28 October 2011

Moonee Ponds Office 20th Birthday, Speech to Australian Tax Office


Good morning everybody.

It's good to be here. My office is two streets away, my family home about 800 meters from here, the community I represent all around us.

So I love that the ATO is here in Moonee Ponds and that a Labor Government before us twenty years ago had the foresight to put this building here, create thousands of jobs and contribute to the local economy.

I tried finding a quote today from Dame Edna Everage, that great MooneePonds expat, on the subject of taxes.

Despite the seven oceans of wit and wisdom from our Dame, my tax quote search was unfulfilled.

But another renowned intellectual, Oliver Wendell Holmes, famously said:

I like to pay taxes. With them I buy civilization.

Not a sentiment I would imagine many of you hear very much, as you deal with the day-to-day concerns of Australian taxpayers.

But it is true, their taxes - perhaps I should say our taxes - help pay for our civilisation.

And if it is taxes that buy civilisation, then surely those who collect taxes -all you here in this room - are civilisation's gardeners, helping bring forth those things we all rely on yet never think about - the roads, hospitals, schools and ports.

So it's good to be here, and to know you and work with you as the proclaimed 'Minister for Tax'.

You are the fuel and the nourishment of what we as a Government can do.

You are the veins and the arteries of the constitution and the body politic and the continuing miracle which is Australian society.

Without you there would be no Medicare, no ABC, no SBS, no air-sea rescue service, no fire brigades, no country schools, no ambulances, no suburban railways.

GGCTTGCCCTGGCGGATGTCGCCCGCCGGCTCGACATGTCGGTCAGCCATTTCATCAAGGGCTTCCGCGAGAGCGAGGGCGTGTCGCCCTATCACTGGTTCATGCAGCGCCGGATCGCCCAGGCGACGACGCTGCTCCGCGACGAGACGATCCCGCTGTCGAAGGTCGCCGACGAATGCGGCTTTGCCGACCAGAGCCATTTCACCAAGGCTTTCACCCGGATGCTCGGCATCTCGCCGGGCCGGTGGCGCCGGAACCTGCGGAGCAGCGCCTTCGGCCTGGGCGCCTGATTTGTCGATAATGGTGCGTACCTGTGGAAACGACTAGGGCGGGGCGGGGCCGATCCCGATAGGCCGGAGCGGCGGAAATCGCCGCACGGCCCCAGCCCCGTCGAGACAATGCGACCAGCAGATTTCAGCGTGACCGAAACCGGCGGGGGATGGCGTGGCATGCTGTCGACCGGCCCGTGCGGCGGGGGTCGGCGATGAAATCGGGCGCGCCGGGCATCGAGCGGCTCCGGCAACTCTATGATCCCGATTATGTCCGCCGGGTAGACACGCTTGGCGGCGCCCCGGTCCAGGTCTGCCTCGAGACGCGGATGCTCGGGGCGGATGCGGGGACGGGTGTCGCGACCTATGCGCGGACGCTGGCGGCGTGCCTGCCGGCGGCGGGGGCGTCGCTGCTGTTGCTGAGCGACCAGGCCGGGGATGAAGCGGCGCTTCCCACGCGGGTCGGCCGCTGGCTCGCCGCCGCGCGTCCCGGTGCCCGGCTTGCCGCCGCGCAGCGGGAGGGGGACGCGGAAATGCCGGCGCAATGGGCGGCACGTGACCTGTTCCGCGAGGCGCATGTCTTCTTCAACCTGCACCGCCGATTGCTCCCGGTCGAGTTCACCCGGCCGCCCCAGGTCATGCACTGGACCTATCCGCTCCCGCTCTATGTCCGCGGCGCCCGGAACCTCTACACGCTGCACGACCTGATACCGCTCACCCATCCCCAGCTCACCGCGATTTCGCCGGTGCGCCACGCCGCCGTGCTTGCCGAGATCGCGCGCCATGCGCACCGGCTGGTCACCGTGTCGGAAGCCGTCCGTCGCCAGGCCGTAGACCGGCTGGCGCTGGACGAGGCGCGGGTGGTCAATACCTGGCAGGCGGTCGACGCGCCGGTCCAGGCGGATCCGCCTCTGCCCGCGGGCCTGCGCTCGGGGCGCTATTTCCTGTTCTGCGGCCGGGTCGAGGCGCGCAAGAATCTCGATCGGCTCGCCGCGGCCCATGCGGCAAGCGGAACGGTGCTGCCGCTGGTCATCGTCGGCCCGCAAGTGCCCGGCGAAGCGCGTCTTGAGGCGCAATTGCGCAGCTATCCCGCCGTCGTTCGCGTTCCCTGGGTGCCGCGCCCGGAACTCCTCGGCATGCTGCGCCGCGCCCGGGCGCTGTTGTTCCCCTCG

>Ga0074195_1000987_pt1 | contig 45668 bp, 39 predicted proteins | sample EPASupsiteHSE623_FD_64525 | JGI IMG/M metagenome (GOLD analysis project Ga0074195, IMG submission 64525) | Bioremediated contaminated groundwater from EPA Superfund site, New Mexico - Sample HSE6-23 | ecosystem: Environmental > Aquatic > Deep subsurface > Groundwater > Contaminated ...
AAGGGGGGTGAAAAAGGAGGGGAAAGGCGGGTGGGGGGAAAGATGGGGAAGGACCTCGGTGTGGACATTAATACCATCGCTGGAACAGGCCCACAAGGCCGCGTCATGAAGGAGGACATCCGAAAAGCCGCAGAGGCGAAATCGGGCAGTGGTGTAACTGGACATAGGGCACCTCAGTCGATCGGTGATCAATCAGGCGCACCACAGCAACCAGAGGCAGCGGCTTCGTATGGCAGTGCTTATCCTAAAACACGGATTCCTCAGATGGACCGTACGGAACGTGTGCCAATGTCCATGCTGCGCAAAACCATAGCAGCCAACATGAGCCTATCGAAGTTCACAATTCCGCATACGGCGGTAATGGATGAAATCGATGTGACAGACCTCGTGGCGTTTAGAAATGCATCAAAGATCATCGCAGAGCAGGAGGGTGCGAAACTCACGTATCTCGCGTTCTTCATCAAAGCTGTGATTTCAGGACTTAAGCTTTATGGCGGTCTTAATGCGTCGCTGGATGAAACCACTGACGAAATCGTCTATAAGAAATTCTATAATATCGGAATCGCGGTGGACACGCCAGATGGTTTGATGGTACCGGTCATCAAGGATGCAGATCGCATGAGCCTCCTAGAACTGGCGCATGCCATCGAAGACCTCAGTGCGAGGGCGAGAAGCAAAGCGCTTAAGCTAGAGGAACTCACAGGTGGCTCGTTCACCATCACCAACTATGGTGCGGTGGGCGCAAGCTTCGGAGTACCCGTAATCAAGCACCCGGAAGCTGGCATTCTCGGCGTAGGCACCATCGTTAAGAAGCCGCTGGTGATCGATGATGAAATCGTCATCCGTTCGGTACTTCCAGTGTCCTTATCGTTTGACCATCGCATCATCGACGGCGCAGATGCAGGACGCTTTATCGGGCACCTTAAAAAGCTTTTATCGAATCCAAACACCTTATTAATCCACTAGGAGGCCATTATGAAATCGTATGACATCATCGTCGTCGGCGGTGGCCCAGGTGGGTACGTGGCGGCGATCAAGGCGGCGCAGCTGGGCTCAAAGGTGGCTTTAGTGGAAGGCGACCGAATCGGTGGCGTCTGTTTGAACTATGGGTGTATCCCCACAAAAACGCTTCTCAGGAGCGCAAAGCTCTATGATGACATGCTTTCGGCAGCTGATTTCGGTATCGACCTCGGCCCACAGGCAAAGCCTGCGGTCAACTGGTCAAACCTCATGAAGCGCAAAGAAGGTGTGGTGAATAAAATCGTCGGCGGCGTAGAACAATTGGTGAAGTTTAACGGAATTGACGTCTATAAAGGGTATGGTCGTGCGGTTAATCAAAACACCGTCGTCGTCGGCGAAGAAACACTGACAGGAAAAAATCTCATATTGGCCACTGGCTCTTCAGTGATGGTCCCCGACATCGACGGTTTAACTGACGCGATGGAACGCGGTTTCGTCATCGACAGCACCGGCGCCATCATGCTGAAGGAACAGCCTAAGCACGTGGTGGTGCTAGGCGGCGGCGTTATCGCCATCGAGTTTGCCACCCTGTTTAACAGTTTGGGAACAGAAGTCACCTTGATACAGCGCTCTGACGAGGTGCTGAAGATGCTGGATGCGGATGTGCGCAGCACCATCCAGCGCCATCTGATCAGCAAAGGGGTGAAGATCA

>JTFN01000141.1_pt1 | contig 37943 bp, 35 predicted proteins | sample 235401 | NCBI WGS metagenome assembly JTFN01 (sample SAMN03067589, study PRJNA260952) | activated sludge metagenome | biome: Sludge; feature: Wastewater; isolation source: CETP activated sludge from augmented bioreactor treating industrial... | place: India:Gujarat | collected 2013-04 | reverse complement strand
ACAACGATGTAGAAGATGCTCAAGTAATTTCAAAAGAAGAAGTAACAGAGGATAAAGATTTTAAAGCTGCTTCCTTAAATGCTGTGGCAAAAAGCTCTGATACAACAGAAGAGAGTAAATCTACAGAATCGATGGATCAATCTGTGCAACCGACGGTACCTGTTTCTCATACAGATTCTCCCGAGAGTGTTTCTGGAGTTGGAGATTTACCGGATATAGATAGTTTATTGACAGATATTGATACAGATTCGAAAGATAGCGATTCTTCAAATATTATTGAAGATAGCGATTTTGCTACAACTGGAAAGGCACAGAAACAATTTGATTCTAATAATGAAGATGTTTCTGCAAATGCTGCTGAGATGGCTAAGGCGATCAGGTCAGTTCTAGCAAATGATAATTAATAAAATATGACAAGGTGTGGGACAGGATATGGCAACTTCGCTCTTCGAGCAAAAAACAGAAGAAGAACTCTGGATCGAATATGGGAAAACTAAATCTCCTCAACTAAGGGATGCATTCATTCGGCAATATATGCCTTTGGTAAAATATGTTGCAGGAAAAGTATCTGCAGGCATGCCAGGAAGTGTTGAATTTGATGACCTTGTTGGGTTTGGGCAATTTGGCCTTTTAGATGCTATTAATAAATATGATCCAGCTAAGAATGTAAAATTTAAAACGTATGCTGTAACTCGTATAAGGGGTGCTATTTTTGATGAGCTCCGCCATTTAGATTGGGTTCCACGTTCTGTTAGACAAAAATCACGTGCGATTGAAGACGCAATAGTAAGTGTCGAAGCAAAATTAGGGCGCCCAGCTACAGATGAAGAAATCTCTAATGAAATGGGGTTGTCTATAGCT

It is your diligence and patience, your talent for detail and loop hole, that keeps the show on the road.

Without you and your capacity for scrutiny it would be like Dickensian London out there, a bit of a grimy nightmare, the problems of Greece or the rich getting richer and the poor getting poorer.

You are the game foot-soldiers of a war on chaos that each year and each decade is fought anew.

You are the careful assistant strategists of a war on want, a war on cruelty, on the thousand hidden tyrannies that hobble the soul, and the hope, of growing children, arriving migrants, the disabled victims of accident, and natural disaster, and what BenChifley called those shafts of fate that leave us helpless and without hope.

You are the spreading tendrils of our decency and the vertebrae of our strength and our power to improve ourselves, to build a way of thought, and of life, that leaves our kids in adulthood better schooled, and better placed, and healthier and safer than we are.

I don't want to overpraise you, but good on you - especially in this 20th year of our Melbourne 'Tax HQ'.

It's good to know you, and an honour to work beside you.

Because we each know Australians want good public services, adequate social safety nets and reliable infrastructure.

Australia's tax system has come a long way since the end of the nineteenth century when six separate colonies had distinct tax systems, almost entirely reliant on customs and excise duties.

The first taxes in Australia were raised to help pay for the completion of Sydney's first gaol and provide for the orphans of the colony.

Later, duties on major export products such as timber, wool and seal products were introduced to fund new transfer payments, such as the widows' pension and unemployment relief.

Then in 1910 Andrew Fisher's government responded to the need for funds to pay for old age pensions and what then were called invalid pensions.